Once the curriculum has been chosen and the school year calendar worked out, often the next biggest hurdle facing homeschooling parents is planning their day-to-day homeschool schedules. It doesn’t matter if you’re the color-coded, scheduled-down-to-thirty-minute-intervals type or the lesson-plans-scrawled-on-post-it notes type, most of us need some sort of plan for our day. There is a lot of truth the that saying, “Failing to plan is planning to fail.”
So, how do you figure out how to schedule your homeschool day?
The answer to that question is probably as varied as the homeschool parents asking it, but there are some generalities to consider.
The ages and stages of your children
My daily schedule when I was homeschooling a 7-year-old with a 3-year-old and a 1-year-old along for the ride looks much different than it does now with a 12-year-old and a 14-year-old (and a graduated 19-year-old). Back then, we had to consider concentration levels and nap times. We did lots of hands-on, active things in the morning when the younger kids were wide-awake and needing their time with Mom.
Schoolwork that required Brianna’s concentration and my availability, but not necessarily my one-on-one involvement were done after the younger two had expended some energy and were ready for a quiet activity, like watching a 30 minute DVD or playing on their own in our basement playroom/schoolroom.
Things that needed quiet focus and one-on-one time with Mom were doing during the younger siblings’ nap times.
These days, our schedules are much more flexible. The general idea is that we do things that don’t require as much focused attention in the mornings before lunch when my night-owls are still working on getting coherent. Immediately after lunch is when we do the subjects that they work on together, such as history and science.
I schedule hands-on activities, such as science labs, as the last thing the kids do before they go off to do their independent work. Anything they are expected to do on their own, such as math and reading, is saved for the end of the school day so that they can work on those things at their own pace.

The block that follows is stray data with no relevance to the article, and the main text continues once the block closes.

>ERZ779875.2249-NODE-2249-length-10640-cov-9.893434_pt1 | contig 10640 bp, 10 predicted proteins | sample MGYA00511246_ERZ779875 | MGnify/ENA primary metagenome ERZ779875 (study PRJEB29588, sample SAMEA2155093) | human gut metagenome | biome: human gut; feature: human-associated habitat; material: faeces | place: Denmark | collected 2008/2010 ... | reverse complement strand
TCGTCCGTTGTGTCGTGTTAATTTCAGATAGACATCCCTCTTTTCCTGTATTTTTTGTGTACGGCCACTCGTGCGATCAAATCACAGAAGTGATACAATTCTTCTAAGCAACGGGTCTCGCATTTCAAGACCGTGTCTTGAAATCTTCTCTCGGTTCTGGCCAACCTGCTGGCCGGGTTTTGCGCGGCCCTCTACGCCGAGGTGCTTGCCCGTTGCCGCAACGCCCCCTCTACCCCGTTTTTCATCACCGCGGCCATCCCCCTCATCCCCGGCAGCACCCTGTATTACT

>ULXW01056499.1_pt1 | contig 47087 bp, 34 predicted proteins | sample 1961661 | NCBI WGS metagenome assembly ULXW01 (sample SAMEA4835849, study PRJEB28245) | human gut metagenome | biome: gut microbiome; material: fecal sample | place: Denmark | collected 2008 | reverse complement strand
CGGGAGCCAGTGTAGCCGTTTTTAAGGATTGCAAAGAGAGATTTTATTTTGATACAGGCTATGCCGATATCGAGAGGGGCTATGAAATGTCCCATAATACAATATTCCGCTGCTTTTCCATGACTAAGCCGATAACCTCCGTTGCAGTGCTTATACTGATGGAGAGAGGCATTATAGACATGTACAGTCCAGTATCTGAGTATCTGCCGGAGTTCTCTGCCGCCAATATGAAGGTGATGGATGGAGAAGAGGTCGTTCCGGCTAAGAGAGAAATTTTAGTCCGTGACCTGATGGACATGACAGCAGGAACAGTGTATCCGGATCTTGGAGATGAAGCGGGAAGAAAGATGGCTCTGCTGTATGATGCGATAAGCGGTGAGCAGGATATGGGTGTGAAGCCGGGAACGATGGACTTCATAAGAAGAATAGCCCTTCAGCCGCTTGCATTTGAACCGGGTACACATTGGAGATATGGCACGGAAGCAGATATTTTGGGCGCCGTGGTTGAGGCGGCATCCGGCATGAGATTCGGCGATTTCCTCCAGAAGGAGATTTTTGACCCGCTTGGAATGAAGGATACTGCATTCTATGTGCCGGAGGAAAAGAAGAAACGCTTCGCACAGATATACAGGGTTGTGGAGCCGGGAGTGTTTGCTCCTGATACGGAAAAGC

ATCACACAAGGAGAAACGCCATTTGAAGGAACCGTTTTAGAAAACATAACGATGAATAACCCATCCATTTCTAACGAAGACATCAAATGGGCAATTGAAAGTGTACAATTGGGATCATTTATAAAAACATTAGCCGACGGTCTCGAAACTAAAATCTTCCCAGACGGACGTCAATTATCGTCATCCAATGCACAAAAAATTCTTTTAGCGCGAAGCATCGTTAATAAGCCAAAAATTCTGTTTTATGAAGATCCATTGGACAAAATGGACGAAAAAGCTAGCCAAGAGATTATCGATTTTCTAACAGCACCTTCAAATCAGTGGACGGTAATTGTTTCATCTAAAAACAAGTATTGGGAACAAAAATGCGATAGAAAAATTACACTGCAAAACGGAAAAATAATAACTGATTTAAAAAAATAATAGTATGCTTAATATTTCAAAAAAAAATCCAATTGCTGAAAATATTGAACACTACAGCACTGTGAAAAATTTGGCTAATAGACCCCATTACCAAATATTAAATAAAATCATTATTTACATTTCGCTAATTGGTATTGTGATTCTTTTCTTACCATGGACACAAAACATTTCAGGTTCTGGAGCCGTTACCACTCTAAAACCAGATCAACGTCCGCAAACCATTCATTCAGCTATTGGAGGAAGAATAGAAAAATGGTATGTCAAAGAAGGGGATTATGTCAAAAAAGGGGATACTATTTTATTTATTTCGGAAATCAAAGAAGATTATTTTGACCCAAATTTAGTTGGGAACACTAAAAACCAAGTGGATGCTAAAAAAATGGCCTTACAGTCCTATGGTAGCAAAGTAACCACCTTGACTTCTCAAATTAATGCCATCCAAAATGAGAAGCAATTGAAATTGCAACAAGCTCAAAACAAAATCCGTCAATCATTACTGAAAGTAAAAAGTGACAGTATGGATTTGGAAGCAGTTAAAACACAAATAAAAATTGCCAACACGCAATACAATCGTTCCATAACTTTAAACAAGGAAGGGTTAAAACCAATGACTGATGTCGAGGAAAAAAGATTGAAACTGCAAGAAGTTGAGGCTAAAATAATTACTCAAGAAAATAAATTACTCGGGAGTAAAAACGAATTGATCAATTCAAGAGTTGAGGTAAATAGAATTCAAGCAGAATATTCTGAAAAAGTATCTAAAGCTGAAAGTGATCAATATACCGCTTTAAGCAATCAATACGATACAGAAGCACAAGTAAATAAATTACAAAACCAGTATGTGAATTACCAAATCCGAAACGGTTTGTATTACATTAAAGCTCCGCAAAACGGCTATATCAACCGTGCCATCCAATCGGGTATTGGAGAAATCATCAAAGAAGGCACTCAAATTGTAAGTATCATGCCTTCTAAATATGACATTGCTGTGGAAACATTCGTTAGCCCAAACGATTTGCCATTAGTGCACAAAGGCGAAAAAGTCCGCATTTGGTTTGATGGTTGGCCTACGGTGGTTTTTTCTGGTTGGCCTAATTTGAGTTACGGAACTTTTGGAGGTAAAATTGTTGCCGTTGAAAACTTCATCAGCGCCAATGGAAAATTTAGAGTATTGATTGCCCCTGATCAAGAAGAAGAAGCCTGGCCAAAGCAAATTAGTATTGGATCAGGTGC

Your family’s schedule
During our 12 years of homeschooling, my husband has worked first, second, and third shifts and our schedule has been adjusted accordingly. Our favorite, by far, is a regular first shift schedule, but it was nice not to have to worry about starting school until after Dad left for work when he was on second.
If your family has an atypical schedule, that can be taken into account when scheduling your homeschool day. It’s so nice that school doesn’t have to happen only between the hours of 8 and 3 – or even only Monday through Friday!
Your family’s natural rhythms
If you’ve hung around here any at all, you probably know that we’re not that homeschool family who is up and finished with school by noon. If you are, that’s great! (And, I’m a little envious.) If you’re not, though, that’s okay. One of my favorite things about homeschool scheduling is that we can take our family’s natural wake and sleep times into consideration when planning.
This year, for a number of reasons, I’ve been working on moving us to an earlier start time. Our “early” would still be considered late by many, but we don’t care. It works well for us and allows my kids to do the tasks that require the most brain-power at their optimal times.
My oldest used to do her schoolwork in the wee hours of the morning – before going to bed for the night – because that’s when she was most productive. If you’ve got kids who are at their best in the early morning hours, you’ll want to take that into consideration as you plan your schedule.
Outside classes and co-ops
Another scheduling consideration is outside classes and co-ops. When Josh and Megan were little, they took a homeschool music class. Because they were in two separate classes, it often took up a good portion of our Wednesday and that was something that I took into account when planning my schedule. There is no sense in putting more on the planner than we are going to be able to do. That just results in frustration for everyone.
For a couple of years, I was able to schedule Brianna’s art class during the time that we were out. That worked perfectly. Wednesday became our day for nature study (at a nearby nature center), P.E. (with friends in the gym of the church where music class met), fine arts, and that much-needed socialization (for the kids and me!).
Thankfully, homeschooling allows for a flexible schedule that can be designed to meet your family’s needs. Whatever your scheduling style, most of us need some sort of framework to ensure that we’re not so flexible that our kids suffer academically. As I have often told my kids, it doesn’t matter when you get it done, as long as it gets done.
What considerations have played into your family’s schedule that I haven’t covered here?